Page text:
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So Now You Have Decided to Lease an Aircraft?

 

Lockheed L1011

After reviewing your aircraft usage, organizational structure & financial status, along with consideration for air charter and purchasing, you have concluded that leasing is your best option.

So what's the next step... well you now need to consider what leasing options are available and which one is right for you, ACMI or dry lease. Review our Aircraft Leasing Definition page to get an in depth assessment of each type. Next we will briefly discus the main options of both ACMI and the various types of dry lease.

 

ACMI:

Aircraft, Crew, Maintenance & Insurance is usually a short term leasing option, from a few months to 2 years. The aircraft remains on the Lessor's AOC throughout the lease term. Ideal option for testing route expansion, seasonal demand, scheduled/non scheduled maintenance (AOG) and start-up airlines.

The Lessor provides the Lessee with the aircraft(s), along with crew, maintenance and insurance on either a short and long-term contract. The Lessee absorbs marketing, direct operating expenses, such as fuel, landing, parking fees and ground handling, as well as bearing the commercial risk of load and yield.

The cost associated with an ACMI lease rate is usually expressed as a hourly block rate and the Lessee has to guarantee the Lessor a minimum number of hours per month. Other costs will include a deposit (usually equal to one month lease rate), aircraft positioning and any livery scheme the Lessee my wish to deck out the aircraft. These costs are open to negotiation.

Example ACMI lease first month costs:

  1. Example aircraft: Airbus A320.
  2. Lease rate, say US$2750 per block hour (chock-to-chock).
  3. 250 hours per month guaranteed.
  4. Minimum monthly lease rate: $2,750 * 250hrs = US$687,500 per month.
  5. Deposit (1 month lease rate) = US$687,500.
  6. Total US$1,375,000 plus positioning costs and livery.

What's included and not included in an ACMI lease?

Lease rate includes:

  1. Provision of Aircraft;
  2. Provision of sufficient flight crews and their associated salaries;
  3. Maintenance support, including provision of ground engineers;
  4. Aviation Third Part Liability Insurance;
  5. Crew scheduling;
  6. Operational flight plans.

Lease rate excludes:

  1. fuel and oil;
  2. aircraft landing, handling, navigation and terminal charges;
  3. passenger and cargo handling;
  4. airport taxes, all passenger related taxes and security taxes;
  5. aircraft parking and ground security;
  6. ramp services including towing, push-back, de-icing, nitrogen and oxygen services;
  7. all dry goods, including but not limited to head rest covers, airsickness bags, blankets and pillows;
  8. ATC fees and all international route charges;
  9. catering for passengers and crew;
  10. cabin cleaning and water services;
  11. aircraft interior deep cleaning and exterior cleaning;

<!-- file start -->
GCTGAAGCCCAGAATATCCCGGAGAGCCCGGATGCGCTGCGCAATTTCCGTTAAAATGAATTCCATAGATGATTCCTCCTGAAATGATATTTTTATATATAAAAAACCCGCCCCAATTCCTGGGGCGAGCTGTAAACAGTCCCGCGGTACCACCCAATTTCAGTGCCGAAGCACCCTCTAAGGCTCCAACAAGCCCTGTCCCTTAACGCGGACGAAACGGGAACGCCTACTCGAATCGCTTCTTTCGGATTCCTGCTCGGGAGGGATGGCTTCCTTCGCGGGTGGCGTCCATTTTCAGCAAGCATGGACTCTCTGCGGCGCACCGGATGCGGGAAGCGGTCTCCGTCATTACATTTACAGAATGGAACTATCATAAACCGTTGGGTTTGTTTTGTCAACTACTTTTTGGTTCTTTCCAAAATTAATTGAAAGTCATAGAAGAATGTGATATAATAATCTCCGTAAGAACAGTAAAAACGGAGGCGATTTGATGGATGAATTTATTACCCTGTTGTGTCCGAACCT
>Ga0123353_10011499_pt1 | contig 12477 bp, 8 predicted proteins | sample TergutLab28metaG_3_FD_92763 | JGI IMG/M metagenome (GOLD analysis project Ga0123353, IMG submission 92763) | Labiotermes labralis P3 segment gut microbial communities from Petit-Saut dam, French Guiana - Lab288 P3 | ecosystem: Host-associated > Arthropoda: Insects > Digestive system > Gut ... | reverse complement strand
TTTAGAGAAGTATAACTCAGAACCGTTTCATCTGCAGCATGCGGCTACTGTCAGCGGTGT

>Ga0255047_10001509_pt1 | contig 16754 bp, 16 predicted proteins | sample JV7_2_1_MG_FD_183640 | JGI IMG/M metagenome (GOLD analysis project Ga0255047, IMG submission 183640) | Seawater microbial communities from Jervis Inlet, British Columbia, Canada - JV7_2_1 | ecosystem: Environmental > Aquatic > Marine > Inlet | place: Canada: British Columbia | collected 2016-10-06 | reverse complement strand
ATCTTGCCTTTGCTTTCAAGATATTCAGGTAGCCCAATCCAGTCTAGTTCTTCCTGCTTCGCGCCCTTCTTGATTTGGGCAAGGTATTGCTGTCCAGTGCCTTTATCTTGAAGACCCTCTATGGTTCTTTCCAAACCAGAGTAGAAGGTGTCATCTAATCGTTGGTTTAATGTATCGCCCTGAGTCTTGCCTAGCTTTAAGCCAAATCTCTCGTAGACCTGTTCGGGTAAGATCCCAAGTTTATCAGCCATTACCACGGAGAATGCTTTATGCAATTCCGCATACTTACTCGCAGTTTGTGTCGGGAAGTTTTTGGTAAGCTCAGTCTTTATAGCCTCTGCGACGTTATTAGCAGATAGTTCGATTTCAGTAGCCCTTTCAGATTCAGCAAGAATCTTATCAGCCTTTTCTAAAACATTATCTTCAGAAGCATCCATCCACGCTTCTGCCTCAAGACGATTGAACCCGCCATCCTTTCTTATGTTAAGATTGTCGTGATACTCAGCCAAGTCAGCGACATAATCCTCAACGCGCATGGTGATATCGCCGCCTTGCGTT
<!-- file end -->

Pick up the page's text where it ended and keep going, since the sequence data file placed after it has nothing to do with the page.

12. airport security passes and permits, if required;
  13. over-flight permits;
  14. custom taxes, immigration and inspection fees, import and export duty's;
  15. landing and traffic permit and slots;
  16. ID tickets (S1) on Lessee's route for Lessor's crew, or crew change (proceedings) all travel cost that will be charged to Lessee;
  17. hangar space when and where required by the Lessor for proper maintenance of the aircraft;
  18. crew and mechanics accommodation (min 3 star, single rooms), with breakfast & laundry;
  19. transportation of Lessor's crew and mechanics between hotel and airport;
  20. office space including telephone, fax, email;
  21. spare parts facilities (storage) including air conditioning;
  22. one van for transportation of mechanics and parts;
  23. insurance - passengers, baggage, mail, cargo and war risk insurance;
  24. any additional cost reference to insurance coverage will be on Lessee's account;
  25. any and all other reasonable direct operating costs, incurred in the performance of the flights whether or not listed above.

Dry Lease:

The basic aircraft without insurances, crew, maintenance etc. Usually aircraft offered on dry lease are owned by leasing companies and banks. A dry lease requires the lessee to place the aircraft on it's own AOC and provide aircraft registration, crew, maintenance and insurance. A typical dry lease starts from two years onwards and bears certain conditions as far as depreciation, maintenance, insurances etc. are concerned. There are two types of dry lease... Operational & Financial lease.

Operational Lease:

Boeing 737

Medium to long-term option, generally a lease term that is short compared to the economic life of the aircraft being leased. An operating lease is commonly used to acquire aircraft for a term of 2-7 years. With an operating lease the aircraft doesn't appear on the Lessee's balance sheet.

Financial Lease:

Also known as a capital lease, is defined when one of the following conditions are met:

  1. at the end of the lease term the Lessee has the option to purchase the aircraft at an agreed price.
  2. the lease payments are more than 90% of the market value of the aircraft.
  3. the term of the lease is over 75% of the aircraft's usable life.

With finance lease the aircraft appears on the Lessee's balance sheet, as it is viewed as a purchase.

Chattel Loan: This is a form of outright purchase where a loan is provided for the purchase so ownership of the aircraft is transferred to the purchasing company and the financier simply takes a mortgage over it. This type of arrangement is commonly used when seeking ownership of the unit at the end of the finance term as a residual or balloon payment is not required. Under a chattel loan the aircraft appears on the company balance sheet as titled to the aircraft has been transferred.